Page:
I just got back from spending the day at the PAX West 2022 convention in downtown Seattle and it’s been a tiring day! Unlike other years, it was nice to be able to take a 25-minute light rail ride to get there, rather than travelling long distance and finding a hotel room. For those who don’t know, PAX is a yearly convention dedicated to gaming and gaming culture. It’s a full convention center with an expo hall full of video game companies, hardware companies, and even tabletop/boardgame companies. There are rooms full of vintage video game consoles, modern gaming PC’s, and even a bring your own computer area. There’s also plenty of cosplaying going on with attendees dressing as their favorite videogame characters.
Looking for VR at PAX
You might wonder why I would go to a gaming event like that. It was really a show of optimism. I expected to see VR represented across the event. Meta has their store and headsets, Valve has SteamVR and the Index, HTC has the Vive and their Viveport, and Sony should be releasing their next version of PlaystationVR next year. For all of that though, there was nothing to be found. I think I counted three booths that included VR headsets in total, none of them from the big companies themselves. Interestingly, all of these booths choose to go with the Quest 2. It’s definitely a testament to the capabilities of this low-cost headset.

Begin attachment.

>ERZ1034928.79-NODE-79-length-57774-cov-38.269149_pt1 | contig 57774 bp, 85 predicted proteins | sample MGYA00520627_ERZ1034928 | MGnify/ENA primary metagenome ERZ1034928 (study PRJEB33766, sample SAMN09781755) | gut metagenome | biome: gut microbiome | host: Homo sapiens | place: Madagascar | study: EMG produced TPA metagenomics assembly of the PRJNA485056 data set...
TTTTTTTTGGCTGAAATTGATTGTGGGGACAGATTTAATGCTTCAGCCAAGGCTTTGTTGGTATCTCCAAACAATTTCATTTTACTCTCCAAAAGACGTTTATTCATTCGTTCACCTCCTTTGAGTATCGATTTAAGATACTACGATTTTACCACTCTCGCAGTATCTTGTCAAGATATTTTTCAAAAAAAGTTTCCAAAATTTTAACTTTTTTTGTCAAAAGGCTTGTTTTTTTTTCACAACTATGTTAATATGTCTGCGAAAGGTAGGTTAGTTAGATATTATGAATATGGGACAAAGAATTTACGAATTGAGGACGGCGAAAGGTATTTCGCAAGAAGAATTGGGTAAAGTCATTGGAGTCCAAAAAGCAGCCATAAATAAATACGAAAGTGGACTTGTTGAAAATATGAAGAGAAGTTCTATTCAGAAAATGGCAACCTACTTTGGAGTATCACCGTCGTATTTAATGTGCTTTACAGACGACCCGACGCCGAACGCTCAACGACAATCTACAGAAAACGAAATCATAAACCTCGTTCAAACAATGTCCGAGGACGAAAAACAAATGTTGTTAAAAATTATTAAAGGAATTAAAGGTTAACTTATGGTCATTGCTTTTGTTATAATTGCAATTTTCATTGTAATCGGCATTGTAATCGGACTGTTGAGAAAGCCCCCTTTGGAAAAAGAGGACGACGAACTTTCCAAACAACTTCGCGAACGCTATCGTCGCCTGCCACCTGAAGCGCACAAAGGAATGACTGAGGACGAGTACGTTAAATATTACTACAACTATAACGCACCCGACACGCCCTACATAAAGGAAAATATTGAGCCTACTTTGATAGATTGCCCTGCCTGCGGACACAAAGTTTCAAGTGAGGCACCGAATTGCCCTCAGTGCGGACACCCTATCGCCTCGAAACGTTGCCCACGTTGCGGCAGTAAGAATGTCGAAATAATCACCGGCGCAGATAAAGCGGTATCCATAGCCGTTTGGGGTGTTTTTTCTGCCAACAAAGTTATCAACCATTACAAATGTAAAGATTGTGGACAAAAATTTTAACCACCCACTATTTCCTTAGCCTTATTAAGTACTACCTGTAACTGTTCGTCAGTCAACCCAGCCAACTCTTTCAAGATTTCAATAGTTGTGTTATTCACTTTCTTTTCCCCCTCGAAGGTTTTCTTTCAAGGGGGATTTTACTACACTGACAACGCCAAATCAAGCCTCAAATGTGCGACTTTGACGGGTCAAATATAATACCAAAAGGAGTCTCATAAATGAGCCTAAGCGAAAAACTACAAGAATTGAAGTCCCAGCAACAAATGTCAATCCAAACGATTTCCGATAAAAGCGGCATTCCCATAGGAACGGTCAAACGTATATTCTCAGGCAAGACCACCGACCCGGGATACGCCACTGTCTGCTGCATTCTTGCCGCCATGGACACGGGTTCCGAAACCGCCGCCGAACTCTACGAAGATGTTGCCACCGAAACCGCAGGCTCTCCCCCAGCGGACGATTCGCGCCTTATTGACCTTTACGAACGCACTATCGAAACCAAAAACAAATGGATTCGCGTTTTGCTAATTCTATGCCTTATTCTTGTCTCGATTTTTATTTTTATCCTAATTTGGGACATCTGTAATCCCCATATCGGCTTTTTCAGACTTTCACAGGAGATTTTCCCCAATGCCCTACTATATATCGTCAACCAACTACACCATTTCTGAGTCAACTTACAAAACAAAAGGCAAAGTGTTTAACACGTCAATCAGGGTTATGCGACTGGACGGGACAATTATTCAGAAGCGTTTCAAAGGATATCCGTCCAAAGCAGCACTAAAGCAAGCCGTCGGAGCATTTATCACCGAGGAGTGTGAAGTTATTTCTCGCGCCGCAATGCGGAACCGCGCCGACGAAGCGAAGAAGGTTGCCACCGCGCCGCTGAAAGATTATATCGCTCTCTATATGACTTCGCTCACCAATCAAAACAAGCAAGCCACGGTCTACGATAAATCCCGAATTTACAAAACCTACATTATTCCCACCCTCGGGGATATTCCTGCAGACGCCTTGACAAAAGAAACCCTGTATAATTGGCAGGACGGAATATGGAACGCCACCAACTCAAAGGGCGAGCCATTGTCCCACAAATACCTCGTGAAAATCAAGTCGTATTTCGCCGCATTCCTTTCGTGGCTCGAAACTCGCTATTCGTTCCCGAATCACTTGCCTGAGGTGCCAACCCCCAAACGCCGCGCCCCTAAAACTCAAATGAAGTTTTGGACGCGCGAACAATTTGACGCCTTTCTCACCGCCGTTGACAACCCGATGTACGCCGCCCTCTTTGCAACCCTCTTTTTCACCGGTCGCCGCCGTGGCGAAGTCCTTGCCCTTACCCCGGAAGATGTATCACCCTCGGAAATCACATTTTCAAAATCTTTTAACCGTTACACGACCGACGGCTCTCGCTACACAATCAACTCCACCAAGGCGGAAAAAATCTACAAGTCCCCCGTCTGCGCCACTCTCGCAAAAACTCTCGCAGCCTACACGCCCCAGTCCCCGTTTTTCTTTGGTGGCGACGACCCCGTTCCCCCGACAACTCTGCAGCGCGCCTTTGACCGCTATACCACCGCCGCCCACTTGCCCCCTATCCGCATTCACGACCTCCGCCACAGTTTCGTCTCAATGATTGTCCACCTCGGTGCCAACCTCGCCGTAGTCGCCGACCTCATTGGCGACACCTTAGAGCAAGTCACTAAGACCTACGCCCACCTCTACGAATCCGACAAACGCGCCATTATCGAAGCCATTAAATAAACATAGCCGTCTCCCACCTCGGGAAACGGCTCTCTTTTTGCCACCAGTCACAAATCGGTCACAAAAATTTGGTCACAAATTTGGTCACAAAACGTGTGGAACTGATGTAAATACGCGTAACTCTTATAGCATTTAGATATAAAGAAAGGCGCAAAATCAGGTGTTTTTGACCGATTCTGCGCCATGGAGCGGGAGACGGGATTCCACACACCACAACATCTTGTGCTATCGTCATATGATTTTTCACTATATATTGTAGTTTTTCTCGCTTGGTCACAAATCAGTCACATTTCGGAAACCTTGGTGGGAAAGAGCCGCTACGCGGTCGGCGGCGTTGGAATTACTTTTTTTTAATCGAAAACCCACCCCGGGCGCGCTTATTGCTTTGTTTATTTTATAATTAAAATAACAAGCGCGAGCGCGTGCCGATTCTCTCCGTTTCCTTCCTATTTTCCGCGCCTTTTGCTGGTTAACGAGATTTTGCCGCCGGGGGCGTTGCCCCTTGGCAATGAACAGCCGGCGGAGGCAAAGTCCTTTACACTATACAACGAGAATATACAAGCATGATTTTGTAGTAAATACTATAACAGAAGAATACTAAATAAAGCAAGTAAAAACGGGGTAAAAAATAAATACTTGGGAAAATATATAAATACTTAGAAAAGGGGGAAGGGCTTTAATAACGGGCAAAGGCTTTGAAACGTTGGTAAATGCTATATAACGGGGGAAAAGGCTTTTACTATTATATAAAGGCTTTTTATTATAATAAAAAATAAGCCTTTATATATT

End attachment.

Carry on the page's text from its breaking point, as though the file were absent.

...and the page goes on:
Even though these VR companies all focus heavily on gaming, I had hoped to talk with them about the opportunities for experiential VR now and in the near future. Meta, Valve, and HTC all have a good selection of non-gaming titles on their respective stores. There would have been a natural tie-in to show off their headsets with current games along with experiences like meditation, travel, and immersive education. I could definitely see a special escape and relaxation booth designed as an escape from the crowds and loud noises of the event. Unfortunately, there was nothing like that there.
It’s disappointing to me that these companies lean so hard on the gaming angle, but I’m sure they see that as the best strategy to sell units. That being the case though, it makes little sense for them not to bother with an event like this. I suspect that part of the disconnect is that hardcore gamers tend to be of a demographic that isn’t as sold on VR yet. You just can’t get the same kinds of frenetic shooters and strategy or fighting games as on PC since they rely so much on running around and seeing the playing field around you. Styles like third person and omniscient don’t really translate well to real life sensory input. Even first-player games can be difficult to translate since it’s hard to run around or spin in place with a headset on. In the end, VR works better with more realistic interactions and restricted mobility.
We’re not there yet
VR is really still in its infancy. Whether it’s a game or a travel experience, not having a body and needing tricks like teleportation or smooth movement to get around is a big limiter for a lot of people. I feel like there’s still plenty of value there to transport yourself places and try new things, but I understand that’s not enough to make it mass market ready. I’ll continue to be optimistic about each new advance, but until VR companies push hard at events like this it will be clear that we haven’t arrived yet.